Edited to add: The optimism about ground gained due to Zarqawi's death highlights a steady and disturbing trend; focusing on the symptoms and not staying on the attack against the root cause.
    Last edited by jcustis; 06-16-2006 at 07:39 PM.

  11. #31
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    Default Terrorist Defeatism

    16 June New York Post commentary - Terrorist Defeatism by Ralph Peters. H/T MilBlogs.

    ... We're winning.

    Yeah, the good guys. Our troops. And the Iraqi army. We're winning. We were winning big even before we nailed Zarqawi. The terrorists themselves said so. In their state-of-the-troubled-union message to themselves.

    According to al Qaeda in Iraq, critics of "stay the course" need to stick it where the sun don't shine: One key captured document states that "time is beginning to be of service to the American forces."

    Guess we ought to pull our troops out now. Right, Nancy? Howard? Teddy? John?

    And that's just a fraction of the good news that was plaguing the masters of terror. Zarqawi's inner circle had concluded that:

    * The Iraqi military and security forces had become painfully effective, paralyzing terrorist efforts in parts of Iraq where they'd previously moved freely.

    * Losses due to U.S. and Iraqi strikes had badly sapped terrorist strength - and they were having grave difficulty gathering new recruits. Guess not everybody wants a Saturday-nighter with the virgins of paradise.

    * While elements in our own media continued to claim that the terrorists couldn't be defeated, the terrorists themselves felt that the Iraqi media's reporting on terrorist atrocities had badly undercut their base of support.

    * The terrorists were suffering from the loss of financial resources, as well as a shortage of weapons - old allies were bailing out on them, while their dwindling assets were being seized by Coalition and Iraqi-government forces.

    * In the terrorists' view, regional and world opinion had moved behind the Coalition and the elected Iraqi government.

    Desperate, Zarqawi's butchers laid out a program to try to regain the initiative they'd lost. Here's what the terrorists hoped to do:

    * In their own words, "use the media for spreading an effective and creative image of the resistance." That is, exploit the prejudices of the Western media, the terrorists' last allies.

    * Infiltrate Iraq's army, which was pinning them to the mat (if you can't beat 'em, join 'em).

    * Unify the resistance - which was falling to pieces amid squabbles over tactics, over turf and even over who was the real enemy.

    * Most ambitious, the terrorists hoped to spark a war between the United States and Iran, to "create a second front" that would take pressure off them. To that end, they planned to implicate Iran in staged terrorist events and to provide disinformation about Tehran's having ties to terrorist groups targeted by the United States.

    * Just in case that didn't work, the terrorists also hoped to ignite civil wars between Sunni and Shia, Americans and Shia, Shia and Shia, Kurds and Shia - and even between different Sunni factions. A Vietnam-era U.S. officer was ridiculed for saying, "We had to destroy the village in order to save it," but al Qaeda is willing to destroy all of Iraq in order to save it for a fanatical vision...

  12. #32
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    Here's a slew of links to related resources at the USMA Combating Terrorism Center:

    Al Qa'ida in Iraq SitRep: Arabic English

    Instructions to Abu-Usamah: Arabic English

    Security Report from Abu Azzam: Arabic English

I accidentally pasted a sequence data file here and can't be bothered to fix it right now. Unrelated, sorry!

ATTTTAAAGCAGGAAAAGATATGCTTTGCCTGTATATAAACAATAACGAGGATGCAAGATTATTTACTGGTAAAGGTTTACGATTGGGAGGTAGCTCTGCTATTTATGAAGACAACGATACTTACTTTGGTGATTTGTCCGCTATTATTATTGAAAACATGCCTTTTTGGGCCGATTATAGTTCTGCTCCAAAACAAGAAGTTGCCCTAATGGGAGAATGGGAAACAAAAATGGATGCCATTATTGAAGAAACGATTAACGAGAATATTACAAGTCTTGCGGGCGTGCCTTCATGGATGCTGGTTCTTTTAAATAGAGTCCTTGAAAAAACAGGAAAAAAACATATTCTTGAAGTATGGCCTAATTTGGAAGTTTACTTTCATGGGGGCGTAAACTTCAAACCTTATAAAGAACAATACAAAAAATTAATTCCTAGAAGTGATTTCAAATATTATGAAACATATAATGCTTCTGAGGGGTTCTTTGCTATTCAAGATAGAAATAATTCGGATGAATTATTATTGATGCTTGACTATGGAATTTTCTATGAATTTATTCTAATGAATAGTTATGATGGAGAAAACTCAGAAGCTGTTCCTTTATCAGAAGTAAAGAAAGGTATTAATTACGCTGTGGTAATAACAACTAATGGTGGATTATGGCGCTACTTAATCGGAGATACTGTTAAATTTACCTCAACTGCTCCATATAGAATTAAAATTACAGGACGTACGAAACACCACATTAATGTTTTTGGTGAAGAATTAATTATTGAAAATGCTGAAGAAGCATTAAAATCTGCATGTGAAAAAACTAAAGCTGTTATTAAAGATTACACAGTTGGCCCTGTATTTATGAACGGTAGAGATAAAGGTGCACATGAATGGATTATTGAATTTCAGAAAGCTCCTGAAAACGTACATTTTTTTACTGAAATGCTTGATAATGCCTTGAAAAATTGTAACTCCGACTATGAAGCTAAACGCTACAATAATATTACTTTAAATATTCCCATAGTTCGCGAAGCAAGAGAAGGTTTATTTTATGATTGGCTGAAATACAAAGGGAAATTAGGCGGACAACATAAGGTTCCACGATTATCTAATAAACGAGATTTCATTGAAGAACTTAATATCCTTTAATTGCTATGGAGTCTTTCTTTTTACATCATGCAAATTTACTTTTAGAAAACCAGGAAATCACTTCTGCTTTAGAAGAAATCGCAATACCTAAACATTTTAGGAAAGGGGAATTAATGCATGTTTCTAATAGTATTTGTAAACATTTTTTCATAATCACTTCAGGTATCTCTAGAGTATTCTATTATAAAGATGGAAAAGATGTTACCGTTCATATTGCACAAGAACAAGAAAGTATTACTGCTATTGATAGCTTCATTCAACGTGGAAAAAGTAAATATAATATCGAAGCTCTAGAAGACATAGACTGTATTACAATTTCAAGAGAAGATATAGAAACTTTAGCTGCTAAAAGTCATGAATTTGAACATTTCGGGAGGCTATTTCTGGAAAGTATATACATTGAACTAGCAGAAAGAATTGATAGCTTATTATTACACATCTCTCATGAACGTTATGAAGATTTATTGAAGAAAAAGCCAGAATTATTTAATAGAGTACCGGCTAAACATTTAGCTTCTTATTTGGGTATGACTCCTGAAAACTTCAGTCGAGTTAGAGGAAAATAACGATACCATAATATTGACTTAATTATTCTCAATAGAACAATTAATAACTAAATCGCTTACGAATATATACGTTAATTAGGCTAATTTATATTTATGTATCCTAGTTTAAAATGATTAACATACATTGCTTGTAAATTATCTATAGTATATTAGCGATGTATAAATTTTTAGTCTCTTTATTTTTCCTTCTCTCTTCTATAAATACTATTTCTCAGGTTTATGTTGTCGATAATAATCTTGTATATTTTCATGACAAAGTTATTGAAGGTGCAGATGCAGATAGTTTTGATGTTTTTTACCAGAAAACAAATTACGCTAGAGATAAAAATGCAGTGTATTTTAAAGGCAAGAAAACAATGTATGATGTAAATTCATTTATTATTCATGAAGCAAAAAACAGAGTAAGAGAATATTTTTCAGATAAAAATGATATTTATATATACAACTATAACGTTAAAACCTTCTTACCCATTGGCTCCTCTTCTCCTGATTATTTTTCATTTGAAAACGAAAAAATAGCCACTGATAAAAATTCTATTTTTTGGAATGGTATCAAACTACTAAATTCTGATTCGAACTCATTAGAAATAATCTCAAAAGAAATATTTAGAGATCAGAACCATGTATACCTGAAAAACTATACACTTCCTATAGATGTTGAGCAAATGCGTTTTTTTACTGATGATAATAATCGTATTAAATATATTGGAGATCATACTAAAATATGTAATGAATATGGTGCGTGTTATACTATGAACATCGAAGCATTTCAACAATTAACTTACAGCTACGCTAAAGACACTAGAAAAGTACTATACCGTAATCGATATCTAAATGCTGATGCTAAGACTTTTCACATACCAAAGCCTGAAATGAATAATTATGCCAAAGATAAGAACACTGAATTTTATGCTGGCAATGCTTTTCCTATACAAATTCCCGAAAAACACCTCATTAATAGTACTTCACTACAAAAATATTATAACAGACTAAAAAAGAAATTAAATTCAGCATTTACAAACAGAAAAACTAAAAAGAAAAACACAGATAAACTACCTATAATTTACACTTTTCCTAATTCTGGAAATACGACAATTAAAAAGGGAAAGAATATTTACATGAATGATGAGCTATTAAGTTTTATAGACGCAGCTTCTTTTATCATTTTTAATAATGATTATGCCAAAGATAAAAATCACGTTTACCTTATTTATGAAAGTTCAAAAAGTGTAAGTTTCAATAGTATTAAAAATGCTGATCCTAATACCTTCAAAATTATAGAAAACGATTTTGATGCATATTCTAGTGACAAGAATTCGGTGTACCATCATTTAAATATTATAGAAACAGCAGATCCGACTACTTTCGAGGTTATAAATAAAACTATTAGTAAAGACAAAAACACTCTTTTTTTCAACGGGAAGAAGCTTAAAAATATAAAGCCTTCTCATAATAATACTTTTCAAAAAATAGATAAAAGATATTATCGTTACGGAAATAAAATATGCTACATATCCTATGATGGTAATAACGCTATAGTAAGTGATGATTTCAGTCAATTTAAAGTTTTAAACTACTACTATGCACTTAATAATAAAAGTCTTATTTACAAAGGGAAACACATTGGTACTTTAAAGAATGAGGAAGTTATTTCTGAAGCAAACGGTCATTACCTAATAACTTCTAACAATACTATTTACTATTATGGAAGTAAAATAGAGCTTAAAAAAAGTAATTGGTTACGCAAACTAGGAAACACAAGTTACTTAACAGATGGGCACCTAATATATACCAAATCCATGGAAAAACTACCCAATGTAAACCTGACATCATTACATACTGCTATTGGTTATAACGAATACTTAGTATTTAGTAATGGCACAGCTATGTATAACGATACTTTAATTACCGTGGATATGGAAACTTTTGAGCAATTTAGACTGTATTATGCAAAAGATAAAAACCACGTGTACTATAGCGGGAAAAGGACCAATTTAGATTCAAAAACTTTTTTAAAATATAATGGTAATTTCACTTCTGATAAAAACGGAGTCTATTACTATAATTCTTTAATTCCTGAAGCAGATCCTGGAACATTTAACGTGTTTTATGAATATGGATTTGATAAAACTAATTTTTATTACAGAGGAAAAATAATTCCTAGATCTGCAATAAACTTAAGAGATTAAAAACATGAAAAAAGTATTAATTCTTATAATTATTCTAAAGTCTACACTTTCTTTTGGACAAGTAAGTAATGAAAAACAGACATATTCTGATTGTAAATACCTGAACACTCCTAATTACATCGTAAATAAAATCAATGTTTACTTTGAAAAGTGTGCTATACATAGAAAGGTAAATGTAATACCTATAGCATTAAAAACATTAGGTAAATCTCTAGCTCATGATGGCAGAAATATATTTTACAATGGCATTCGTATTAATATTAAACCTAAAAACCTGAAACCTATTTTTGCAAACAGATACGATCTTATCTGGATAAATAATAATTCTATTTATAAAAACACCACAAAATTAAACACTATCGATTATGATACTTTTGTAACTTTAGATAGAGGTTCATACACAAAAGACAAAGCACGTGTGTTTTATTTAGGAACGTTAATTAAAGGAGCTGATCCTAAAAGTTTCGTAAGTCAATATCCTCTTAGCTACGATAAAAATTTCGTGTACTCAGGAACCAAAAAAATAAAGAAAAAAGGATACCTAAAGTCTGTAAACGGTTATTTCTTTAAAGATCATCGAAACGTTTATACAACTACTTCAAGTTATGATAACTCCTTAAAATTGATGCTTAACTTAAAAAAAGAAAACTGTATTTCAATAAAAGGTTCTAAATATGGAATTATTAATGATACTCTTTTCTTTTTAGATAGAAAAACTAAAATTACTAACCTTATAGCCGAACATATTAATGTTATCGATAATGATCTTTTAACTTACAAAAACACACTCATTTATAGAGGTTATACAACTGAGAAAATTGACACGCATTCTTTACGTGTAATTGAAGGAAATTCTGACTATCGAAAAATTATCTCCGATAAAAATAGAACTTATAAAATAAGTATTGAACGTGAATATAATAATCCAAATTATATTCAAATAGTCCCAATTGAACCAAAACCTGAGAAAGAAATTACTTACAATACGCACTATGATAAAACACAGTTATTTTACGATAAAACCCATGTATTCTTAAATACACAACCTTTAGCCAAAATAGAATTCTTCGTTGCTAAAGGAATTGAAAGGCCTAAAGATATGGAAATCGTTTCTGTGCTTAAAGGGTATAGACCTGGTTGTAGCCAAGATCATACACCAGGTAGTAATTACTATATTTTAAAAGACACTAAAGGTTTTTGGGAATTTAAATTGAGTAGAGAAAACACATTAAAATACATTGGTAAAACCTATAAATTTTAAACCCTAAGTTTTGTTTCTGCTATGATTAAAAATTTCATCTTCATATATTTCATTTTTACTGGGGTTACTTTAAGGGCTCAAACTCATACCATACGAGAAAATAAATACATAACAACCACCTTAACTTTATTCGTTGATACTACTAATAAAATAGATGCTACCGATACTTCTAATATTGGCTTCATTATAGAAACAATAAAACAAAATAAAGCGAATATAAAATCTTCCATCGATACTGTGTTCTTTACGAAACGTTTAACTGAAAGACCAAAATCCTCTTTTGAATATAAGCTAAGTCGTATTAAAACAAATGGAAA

Al-Qa`ida in Iraq Hampered by Bureaucracy and Loss of Sunni Support, 20 Apr 06

    Abu Ayyub al Masri/Abu Hamzah al Muhajir: The Challenge of Leadership, 14 Jun 06

    ...and, for those who aren't already aware of the site, here's the FMSO OIF Document Portal

  13. #33
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    Default Where are they running to?

    While we should celebrate our operational and tactical victories against Al Qaeda (AQ), especially important ones like the death of the Zarqawi, we should also remember our President’s words shortly after 9/11, “this will be a different kind of war”. That also means victory won’t be determined solely by battlefield successes (true in most small war scenarios). AQ in Iraq is hurting, just as they were in Afghanistan, but hurting is far, far, from defeat. Some say they are on the run? Where are they running to? How does an ideology run away?

    Our security forces, out of necessity, are getting better day by day, and they have created a tougher operational environment for AQ in “certain” areas, but it will be years before we can have that level of security globally. There are large areas of Iraq, and huge areas globally that still allow AQ elements freedom of movement. Even in secure areas in the West we will always be subject to attack (NYC, Madrid, London, etc.).

    The old small war adage, “we have to be successful 100% of them time, and they only have to be successful once”, applies. Numerous planned attacks in the West have been preempted, but did that lessen the impact of the successful attacks? The media feeding frenzy will rapidly multiply the effects of any attack a thousand fold, so assuming we cannot create a perfect security environment in NYC with its numerous layers of competent local, state, national, and private security forces, then one can easily come to the conclusion that we won’t create a secure environment in Iraq (the President recently said as much). Hopefully AQ will lose momentum in Iraq, but they will always be able to conduct attacks in Iraq and will as long as we are still there. They won’t run they’ll simply adapt their strategy and tactics. I think we will be severely tested over the coming months, and while we’ll prevail AQ will continue to wage its global war, and one key battlefield for them will continue to be Iraq. [AQ is only one of many security problems in Iraq, but for this discussion I want to keep focused on AQ].